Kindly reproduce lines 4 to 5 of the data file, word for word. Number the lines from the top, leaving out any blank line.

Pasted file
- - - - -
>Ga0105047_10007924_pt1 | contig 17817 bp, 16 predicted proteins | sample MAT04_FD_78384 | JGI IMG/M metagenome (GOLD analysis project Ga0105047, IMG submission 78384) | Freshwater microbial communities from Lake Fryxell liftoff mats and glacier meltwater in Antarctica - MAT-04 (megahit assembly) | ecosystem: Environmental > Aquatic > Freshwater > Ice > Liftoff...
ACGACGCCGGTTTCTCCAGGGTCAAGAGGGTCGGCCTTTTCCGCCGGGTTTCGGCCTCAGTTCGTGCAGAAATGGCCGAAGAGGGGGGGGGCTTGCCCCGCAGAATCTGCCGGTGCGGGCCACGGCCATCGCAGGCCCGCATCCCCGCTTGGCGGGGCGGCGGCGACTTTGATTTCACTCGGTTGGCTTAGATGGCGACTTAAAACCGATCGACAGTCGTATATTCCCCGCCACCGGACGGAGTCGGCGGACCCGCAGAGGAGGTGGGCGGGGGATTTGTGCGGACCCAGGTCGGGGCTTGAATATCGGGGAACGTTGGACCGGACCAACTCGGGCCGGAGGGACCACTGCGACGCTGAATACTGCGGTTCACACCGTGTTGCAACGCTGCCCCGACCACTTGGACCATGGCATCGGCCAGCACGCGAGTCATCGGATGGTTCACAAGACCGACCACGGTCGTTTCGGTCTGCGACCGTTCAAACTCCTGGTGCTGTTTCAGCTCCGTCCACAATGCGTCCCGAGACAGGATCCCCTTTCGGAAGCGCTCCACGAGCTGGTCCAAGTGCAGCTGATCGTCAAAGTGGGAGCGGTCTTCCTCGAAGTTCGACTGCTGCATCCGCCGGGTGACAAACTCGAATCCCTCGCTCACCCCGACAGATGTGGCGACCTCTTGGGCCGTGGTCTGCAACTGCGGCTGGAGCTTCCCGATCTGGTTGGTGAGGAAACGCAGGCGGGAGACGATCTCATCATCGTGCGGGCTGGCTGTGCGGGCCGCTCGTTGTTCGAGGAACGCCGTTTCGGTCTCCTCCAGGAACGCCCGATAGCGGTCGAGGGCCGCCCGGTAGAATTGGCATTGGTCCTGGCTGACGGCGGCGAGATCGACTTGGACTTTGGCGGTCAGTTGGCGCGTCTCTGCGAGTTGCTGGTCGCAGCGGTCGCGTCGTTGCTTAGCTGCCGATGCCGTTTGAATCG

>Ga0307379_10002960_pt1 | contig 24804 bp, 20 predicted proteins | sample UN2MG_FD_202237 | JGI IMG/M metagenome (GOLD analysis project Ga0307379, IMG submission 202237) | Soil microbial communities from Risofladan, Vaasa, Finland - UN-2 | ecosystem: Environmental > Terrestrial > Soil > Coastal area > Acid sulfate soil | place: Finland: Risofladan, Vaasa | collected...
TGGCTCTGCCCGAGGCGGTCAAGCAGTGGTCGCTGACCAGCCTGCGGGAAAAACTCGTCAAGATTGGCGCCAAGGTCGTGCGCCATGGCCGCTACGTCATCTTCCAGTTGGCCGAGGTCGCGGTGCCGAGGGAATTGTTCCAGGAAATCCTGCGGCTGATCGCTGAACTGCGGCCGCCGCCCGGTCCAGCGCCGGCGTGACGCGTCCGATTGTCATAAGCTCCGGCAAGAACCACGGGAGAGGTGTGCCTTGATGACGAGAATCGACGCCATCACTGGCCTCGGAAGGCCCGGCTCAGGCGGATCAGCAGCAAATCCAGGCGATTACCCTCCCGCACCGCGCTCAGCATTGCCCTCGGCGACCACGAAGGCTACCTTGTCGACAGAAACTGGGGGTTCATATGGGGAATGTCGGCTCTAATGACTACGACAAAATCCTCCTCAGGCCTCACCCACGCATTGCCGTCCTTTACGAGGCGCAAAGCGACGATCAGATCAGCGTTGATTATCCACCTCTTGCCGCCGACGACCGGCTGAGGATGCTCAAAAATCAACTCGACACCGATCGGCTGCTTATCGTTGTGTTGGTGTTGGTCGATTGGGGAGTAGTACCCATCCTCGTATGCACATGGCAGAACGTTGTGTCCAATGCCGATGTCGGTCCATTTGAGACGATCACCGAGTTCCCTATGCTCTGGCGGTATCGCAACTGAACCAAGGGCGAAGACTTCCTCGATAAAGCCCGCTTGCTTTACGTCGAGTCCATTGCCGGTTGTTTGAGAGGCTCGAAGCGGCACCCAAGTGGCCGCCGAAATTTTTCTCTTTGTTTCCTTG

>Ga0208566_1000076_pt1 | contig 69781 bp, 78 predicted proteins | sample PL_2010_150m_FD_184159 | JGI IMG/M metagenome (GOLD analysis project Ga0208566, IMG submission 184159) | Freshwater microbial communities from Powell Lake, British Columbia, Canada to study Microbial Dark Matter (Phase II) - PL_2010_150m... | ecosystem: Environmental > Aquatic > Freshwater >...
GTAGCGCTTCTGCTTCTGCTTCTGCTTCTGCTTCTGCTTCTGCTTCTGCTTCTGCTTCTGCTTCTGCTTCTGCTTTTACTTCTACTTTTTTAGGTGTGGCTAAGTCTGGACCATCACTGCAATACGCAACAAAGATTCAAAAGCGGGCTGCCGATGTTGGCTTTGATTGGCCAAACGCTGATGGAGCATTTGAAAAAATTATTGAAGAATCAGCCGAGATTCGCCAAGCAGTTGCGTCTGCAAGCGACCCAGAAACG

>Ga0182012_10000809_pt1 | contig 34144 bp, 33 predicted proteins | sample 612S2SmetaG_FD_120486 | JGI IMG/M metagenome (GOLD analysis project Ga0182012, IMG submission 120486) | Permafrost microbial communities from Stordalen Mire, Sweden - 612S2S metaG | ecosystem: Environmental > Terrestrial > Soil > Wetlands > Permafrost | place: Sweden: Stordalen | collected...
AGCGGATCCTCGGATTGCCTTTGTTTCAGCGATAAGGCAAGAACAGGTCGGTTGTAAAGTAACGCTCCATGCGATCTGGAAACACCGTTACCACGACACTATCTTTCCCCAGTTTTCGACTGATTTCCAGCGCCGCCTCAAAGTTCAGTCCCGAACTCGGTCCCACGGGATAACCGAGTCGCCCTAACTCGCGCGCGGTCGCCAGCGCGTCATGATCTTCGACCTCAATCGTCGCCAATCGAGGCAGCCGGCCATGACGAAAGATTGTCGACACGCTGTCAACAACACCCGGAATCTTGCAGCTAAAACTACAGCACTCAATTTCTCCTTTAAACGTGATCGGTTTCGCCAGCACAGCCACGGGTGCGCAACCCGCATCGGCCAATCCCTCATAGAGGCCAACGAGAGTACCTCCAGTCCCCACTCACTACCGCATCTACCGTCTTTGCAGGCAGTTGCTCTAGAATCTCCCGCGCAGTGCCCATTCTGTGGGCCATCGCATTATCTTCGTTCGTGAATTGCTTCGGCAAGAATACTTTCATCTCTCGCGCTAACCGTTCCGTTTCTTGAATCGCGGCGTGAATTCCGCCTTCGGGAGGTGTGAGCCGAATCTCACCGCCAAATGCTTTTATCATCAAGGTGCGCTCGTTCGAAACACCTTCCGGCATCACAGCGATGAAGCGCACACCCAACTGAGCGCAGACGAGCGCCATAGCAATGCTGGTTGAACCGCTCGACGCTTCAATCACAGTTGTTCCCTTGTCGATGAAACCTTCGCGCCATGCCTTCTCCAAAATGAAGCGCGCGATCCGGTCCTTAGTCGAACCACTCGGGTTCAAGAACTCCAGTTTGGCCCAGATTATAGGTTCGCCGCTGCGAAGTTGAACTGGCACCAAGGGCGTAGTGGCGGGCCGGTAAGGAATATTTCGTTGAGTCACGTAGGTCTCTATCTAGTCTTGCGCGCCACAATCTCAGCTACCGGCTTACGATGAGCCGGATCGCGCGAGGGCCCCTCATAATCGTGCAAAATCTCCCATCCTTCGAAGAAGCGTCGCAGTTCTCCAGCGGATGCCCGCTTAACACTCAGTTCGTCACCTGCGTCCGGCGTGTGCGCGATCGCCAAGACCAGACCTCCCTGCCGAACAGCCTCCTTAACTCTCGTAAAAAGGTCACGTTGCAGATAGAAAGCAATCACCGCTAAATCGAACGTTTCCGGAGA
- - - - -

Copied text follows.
TGGCTCTGCCCGAGGCGGTCAAGCAGTGGTCGCTGACCAGCCTGCGGGAAAAACTCGTCAAGATTGGCGCCAAGGTCGTGCGCCATGGCCGCTACGTCATCTTCCAGTTGGCCGAGGTCGCGGTGCCGAGGGAATTGTTCCAGGAAATCCTGCGGCTGATCGCTGAACTGCGGCCGCCGCCCGGTCCAGCGCCGGCGTGACGCGTCCGATTGTCATAAGCTCCGGCAAGAACCACGGGAGAGGTGTGCCTTGATGACGAGAATCGACGCCATCACTGGCCTCGGAAGGCCCGGCTCAGGCGGATCAGCAGCAAATCCAGGCGATTACCCTCCCGCACCGCGCTCAGCATTGCCCTCGGCGACCACGAAGGCTACCTTGTCGACAGAAACTGGGGGTTCATATGGGGAATGTCGGCTCTAATGACTACGACAAAATCCTCCTCAGGCCTCACCCACGCATTGCCGTCCTTTACGAGGCGCAAAGCGACGATCAGATCAGCGTTGATTATCCACCTCTTGCCGCCGACGACCGGCTGAGGATGCTCAAAAATCAACTCGACACCGATCGGCTGCTTATCGTTGTGTTGGTGTTGGTCGATTGGGGAGTAGTACCCATCCTCGTATGCACATGGCAGAACGTTGTGTCCAATGCCGATGTCGGTCCATTTGAGACGATCACCGAGTTCCCTATGCTCTGGCGGTATCGCAACTGAACCAAGGGCGAAGACTTCCTCGATAAAGCCCGCTTGCTTTACGTCGAGTCCATTGCCGGTTGTTTGAGAGGCTCGAAGCGGCACCCAAGTGGCCGCCGAAATTTTTCTCTTTGTTTCCTTG

>Ga0208566_1000076_pt1 | contig 69781 bp, 78 predicted proteins | sample PL_2010_150m_FD_184159 | JGI IMG/M metagenome (GOLD analysis project Ga0208566, IMG submission 184159) | Freshwater microbial communities from Powell Lake, British Columbia, Canada to study Microbial Dark Matter (Phase II) - PL_2010_150m... | ecosystem: Environmental > Aquatic > Freshwater >...